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mowgliandme

How Do You Prevent Fears? Like Fireworks?

27 posts in this topic

I didn't know that Corvus, about the 3-5 years being when sound sensitivities can occur. Do you have some reading could be punted to?

I am thankful for all our fears, the typical thunder/tools/sirens are not one of them. As the harder to control fears (can't stop thunder!).

Think you're doing a grand job raising her. Some dogs just like learning and knowing doing "the right thing" - perhaps she is one of them? When I started giving thistle rules and imitation NILF she really started gaining confidence. I reckon cause I was showing her what to do and not do

*edit. That was meant to be pointed. Punted works too.

Edited by Thistle the dog

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Kavik   

I've had 2 dogs who were bad with thunderstorms/fireworks etc and now 3 who are fine with them. I don't think I did anything differently, just some of them were more highly strung/anxious and more likely to develop these fears I think.

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rubiton   

Our puppy hasnt worried about thunderstorms. We had the shocking storms back at the end of September (the SA blackout) didnt care. Then a few weeks back there was a massive thunderstorm that hit. Older dog went all catatonic and she's getting narky coz he was ignoring her and wouldnt play. When we went to look outside (to make sure nothing was blocked as it poured down - roads were flooding). Older dog still sticking like glue because of the monster but the puppy well she wanted to go outside and play in the thunderstorm. The most she's reacted was a look of 'whats that' at a loud clap of thunder.

Fireworks hmmm well both dogs were in the house last week when there was fireworks at a school nearby but no one was home - think they were more concerned that no one came home to feed them til late. Older dog has usually just hidden inside in the past. Puppy doesnt seem to worry about his reactions to stuff like that. Moreso aggressive dogs yapping from houses on both sides when we are out on walks and lawnmowers. Lawnmowers are her greatest fear but we work on that when we can.

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mita   

I think I might've stumbled onto corvus's point about being aware of arousal in dealing with my Annie's distress during thunderstorms.

By trial & error, I finally ditched the advice not to reward her panting & shaking with attention.

Now, at very first sign she's alerted to the rumbling, I pick her up, without fuss, put her on my knee & swaddle her in a cotton towel & just work on with what I'm doing. Firm hold on collar & just a gentle stroking. This stops her getting dramatically worked up... because then it seems to take a life of its own & be hard to stop.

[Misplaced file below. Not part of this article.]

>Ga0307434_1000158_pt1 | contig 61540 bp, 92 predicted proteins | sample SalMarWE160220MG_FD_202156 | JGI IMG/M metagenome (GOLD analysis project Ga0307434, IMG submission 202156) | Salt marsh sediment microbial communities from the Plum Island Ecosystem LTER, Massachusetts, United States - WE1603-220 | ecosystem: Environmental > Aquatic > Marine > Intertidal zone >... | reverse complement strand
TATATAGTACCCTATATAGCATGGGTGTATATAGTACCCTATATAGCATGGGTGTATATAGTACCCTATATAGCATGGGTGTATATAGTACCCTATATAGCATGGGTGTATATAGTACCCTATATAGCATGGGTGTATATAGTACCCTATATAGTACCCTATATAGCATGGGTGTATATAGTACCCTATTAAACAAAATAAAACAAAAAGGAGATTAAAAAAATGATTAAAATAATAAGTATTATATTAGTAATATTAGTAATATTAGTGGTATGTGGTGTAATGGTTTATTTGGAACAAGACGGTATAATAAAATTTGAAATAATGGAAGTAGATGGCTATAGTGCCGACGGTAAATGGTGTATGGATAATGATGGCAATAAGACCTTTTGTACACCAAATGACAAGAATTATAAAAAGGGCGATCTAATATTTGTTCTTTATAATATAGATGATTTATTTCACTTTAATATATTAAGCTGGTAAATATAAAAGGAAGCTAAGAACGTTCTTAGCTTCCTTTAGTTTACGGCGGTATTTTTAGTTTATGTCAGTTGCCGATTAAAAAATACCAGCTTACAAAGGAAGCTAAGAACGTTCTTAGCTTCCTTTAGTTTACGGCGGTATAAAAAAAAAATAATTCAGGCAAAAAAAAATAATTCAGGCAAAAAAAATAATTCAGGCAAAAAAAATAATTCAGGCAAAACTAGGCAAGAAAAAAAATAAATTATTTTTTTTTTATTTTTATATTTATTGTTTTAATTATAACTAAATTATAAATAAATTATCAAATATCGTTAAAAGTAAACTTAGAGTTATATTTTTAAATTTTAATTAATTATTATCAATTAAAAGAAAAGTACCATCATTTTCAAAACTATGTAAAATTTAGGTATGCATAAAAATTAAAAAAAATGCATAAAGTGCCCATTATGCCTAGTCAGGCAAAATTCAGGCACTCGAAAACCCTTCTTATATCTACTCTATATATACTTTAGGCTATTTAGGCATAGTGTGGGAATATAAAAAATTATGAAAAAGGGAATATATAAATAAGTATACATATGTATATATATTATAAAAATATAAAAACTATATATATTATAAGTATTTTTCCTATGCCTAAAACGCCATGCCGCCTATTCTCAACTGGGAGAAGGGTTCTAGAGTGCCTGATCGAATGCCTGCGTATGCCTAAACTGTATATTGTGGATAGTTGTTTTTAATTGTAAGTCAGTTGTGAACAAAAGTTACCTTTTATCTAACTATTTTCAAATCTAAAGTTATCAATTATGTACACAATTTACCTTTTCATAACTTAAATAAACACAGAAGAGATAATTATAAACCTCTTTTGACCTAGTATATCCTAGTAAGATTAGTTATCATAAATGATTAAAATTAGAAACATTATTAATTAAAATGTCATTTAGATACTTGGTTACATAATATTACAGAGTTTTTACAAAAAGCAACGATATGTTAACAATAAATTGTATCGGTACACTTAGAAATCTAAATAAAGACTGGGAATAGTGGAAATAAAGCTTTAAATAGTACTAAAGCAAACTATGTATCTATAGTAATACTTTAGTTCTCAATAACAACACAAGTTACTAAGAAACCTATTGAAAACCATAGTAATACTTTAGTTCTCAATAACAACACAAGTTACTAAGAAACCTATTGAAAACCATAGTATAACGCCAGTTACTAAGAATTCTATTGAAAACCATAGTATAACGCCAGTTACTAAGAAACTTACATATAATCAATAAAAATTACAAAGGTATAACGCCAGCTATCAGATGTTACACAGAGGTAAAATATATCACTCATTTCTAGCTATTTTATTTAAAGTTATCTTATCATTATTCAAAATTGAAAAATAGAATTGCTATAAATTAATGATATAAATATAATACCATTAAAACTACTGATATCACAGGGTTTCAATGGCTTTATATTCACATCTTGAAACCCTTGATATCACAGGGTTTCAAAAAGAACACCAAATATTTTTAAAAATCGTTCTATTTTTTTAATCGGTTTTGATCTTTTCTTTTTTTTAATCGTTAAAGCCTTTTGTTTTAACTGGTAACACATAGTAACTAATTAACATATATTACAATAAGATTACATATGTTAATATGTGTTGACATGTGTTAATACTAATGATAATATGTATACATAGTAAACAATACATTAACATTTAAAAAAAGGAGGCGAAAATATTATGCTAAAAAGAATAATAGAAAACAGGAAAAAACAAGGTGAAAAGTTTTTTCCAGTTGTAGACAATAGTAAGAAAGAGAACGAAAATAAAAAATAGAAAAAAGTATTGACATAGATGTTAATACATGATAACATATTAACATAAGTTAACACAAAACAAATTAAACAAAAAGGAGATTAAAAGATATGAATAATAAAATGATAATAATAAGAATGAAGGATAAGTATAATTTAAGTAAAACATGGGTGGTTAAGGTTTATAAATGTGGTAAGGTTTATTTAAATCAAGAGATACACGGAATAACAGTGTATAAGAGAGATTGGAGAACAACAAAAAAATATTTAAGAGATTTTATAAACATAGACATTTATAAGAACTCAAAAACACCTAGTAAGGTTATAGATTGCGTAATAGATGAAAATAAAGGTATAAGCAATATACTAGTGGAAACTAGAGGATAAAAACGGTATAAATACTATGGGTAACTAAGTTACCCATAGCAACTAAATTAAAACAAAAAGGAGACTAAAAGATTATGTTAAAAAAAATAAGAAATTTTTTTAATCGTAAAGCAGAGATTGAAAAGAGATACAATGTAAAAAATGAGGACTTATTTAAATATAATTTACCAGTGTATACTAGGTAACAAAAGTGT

This way, she's a bit anxious but her arousal level doesn't go thro' the roof for the duration of the storm.

Edited by mita

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I think I might've stumbled onto corvus's point about being aware of arousal in dealing with my Annie's distress during thunderstorms.

By trial & error, I finally ditched the advice not to reward her panting & shaking with attention.

Now, at very first sign she's alerted to the rumbling, I pick her up, without fuss, put her on my knee & swaddle her in a cotton towel & just work on with what I'm doing. Firm hold on collar & just a gentle stroking. This stops her getting dramatically worked up... because then it seems to take a life of its own & be hard to stop.

This way, she's a bit anxious but her arousal level doesn't go thro' the roof for the duration of the storm.

Yes yes yes! :thumbsup:

Think of it this way, if you're terrified at the dentist and a friend comes along to hold your hand would that make you more scared of the dentist or would it just comfort you in the moment? On a related note there's a reason why doctors give lollies to kids when they have their shots. It doesn't make them more fearful.

You may like to read this from a board certified veterinary behaviourist: http://m.petmd.com/blogs/dailyvet/2009/June/09-4226#

And from the wonderful Patricia McConnell, a certified animal behaviourist: http://www.patriciamcconnell.com/theotherendoftheleash/thunder-phobia-in-dogs

You may also like to try this: http://www.homeopet.com.au/products/storm-stress/

and this:

http://throughadogsear.com (Aus stockists available, also on iTunes, but do follow instructions for use)

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mita   

I think I might've stumbled onto corvus's point about being aware of arousal in dealing with my Annie's distress during thunderstorms.

By trial & error, I finally ditched the advice not to reward her panting & shaking with attention.

Now, at very first sign she's alerted to the rumbling, I pick her up, without fuss, put her on my knee & swaddle her in a cotton towel & just work on with what I'm doing. Firm hold on collar & just a gentle stroking. This stops her getting dramatically worked up... because then it seems to take a life of its own & be hard to stop.

This way, she's a bit anxious but her arousal level doesn't go thro' the roof for the duration of the storm.

Yes yes yes! :thumbsup:

Think of it this way, if you're terrified at the dentist and a friend comes along to hold your hand would that make you more scared of the dentist or would it just comfort you in the moment? On a related note there's a reason why doctors give lollies to kids when they have their shots. It doesn't make them more fearful.

PK, I'm only ashamed it took me so long to twig. While, at the same time, I'm a huge believer in being present for moral support for friends & family having scary procedures. I'm forever holding hands & having my hand held myself!!!!!

Thank you for all those links I shall follow all up.

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